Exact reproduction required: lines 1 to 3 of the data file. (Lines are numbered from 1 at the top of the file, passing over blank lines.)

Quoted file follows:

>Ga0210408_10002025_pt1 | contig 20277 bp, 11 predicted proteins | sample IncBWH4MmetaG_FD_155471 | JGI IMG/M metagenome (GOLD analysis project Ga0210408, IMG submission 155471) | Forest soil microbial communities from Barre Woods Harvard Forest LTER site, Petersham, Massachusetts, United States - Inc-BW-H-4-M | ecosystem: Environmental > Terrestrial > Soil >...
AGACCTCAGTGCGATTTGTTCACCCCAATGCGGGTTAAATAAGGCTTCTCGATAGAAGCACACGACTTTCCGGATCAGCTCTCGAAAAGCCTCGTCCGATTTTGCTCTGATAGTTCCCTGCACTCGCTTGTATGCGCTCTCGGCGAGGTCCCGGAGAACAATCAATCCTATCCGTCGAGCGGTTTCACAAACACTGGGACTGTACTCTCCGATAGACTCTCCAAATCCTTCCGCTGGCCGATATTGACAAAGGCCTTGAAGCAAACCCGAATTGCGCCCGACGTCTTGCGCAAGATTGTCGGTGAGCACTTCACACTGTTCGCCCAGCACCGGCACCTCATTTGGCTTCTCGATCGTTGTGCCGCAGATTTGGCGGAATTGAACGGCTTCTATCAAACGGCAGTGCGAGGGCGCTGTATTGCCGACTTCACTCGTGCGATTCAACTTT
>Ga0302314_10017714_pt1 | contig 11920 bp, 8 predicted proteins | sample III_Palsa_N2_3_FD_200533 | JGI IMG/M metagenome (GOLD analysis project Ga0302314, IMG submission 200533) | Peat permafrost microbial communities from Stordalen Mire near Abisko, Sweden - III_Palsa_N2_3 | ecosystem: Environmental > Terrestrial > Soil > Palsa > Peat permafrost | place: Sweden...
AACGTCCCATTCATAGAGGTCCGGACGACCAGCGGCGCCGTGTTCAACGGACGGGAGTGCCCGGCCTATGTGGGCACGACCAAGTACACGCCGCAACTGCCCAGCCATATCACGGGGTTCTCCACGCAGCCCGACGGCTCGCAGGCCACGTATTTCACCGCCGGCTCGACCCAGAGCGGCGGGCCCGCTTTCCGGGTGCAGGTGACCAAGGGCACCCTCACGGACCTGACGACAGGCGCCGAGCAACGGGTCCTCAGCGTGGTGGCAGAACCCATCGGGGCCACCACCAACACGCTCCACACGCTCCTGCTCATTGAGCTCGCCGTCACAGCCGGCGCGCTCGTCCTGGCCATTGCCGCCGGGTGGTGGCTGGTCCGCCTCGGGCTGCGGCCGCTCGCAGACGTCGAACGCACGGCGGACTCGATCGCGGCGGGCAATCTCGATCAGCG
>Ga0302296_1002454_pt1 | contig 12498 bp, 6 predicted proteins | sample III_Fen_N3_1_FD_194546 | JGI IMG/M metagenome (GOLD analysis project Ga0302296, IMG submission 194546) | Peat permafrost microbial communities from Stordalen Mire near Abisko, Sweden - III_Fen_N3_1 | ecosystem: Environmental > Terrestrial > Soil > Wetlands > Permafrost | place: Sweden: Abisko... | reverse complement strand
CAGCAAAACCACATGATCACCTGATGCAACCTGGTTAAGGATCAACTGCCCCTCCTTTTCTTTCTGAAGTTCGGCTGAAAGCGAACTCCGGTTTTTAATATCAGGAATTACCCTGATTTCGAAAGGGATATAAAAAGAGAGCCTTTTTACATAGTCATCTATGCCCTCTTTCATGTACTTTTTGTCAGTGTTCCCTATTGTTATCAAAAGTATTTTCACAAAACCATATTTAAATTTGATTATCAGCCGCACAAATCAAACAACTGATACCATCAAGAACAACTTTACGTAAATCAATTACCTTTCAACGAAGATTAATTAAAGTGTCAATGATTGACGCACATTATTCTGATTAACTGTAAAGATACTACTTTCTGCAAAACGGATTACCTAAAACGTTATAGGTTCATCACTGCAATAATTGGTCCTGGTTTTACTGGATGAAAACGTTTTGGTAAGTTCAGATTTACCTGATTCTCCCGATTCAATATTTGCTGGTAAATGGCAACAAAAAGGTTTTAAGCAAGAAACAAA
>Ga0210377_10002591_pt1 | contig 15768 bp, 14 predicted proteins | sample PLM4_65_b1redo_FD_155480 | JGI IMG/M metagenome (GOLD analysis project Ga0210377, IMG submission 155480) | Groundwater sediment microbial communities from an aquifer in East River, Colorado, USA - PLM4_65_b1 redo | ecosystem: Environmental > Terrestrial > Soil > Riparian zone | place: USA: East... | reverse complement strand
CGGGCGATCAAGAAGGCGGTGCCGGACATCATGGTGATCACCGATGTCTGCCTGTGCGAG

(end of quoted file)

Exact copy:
>Ga0210408_10002025_pt1 | contig 20277 bp, 11 predicted proteins | sample IncBWH4MmetaG_FD_155471 | JGI IMG/M metagenome (GOLD analysis project Ga0210408, IMG submission 155471) | Forest soil microbial communities from Barre Woods Harvard Forest LTER site, Petersham, Massachusetts, United States - Inc-BW-H-4-M | ecosystem: Environmental > Terrestrial > Soil >...
AGACCTCAGTGCGATTTGTTCACCCCAATGCGGGTTAAATAAGGCTTCTCGATAGAAGCACACGACTTTCCGGATCAGCTCTCGAAAAGCCTCGTCCGATTTTGCTCTGATAGTTCCCTGCACTCGCTTGTATGCGCTCTCGGCGAGGTCCCGGAGAACAATCAATCCTATCCGTCGAGCGGTTTCACAAACACTGGGACTGTACTCTCCGATAGACTCTCCAAATCCTTCCGCTGGCCGATATTGACAAAGGCCTTGAAGCAAACCCGAATTGCGCCCGACGTCTTGCGCAAGATTGTCGGTGAGCACTTCACACTGTTCGCCCAGCACCGGCACCTCATTTGGCTTCTCGATCGTTGTGCCGCAGATTTGGCGGAATTGAACGGCTTCTATCAAACGGCAGTGCGAGGGCGCTGTATTGCCGACTTCACTCGTGCGATTCAACTTT
>Ga0302314_10017714_pt1 | contig 11920 bp, 8 predicted proteins | sample III_Palsa_N2_3_FD_200533 | JGI IMG/M metagenome (GOLD analysis project Ga0302314, IMG submission 200533) | Peat permafrost microbial communities from Stordalen Mire near Abisko, Sweden - III_Palsa_N2_3 | ecosystem: Environmental > Terrestrial > Soil > Palsa > Peat permafrost | place: Sweden...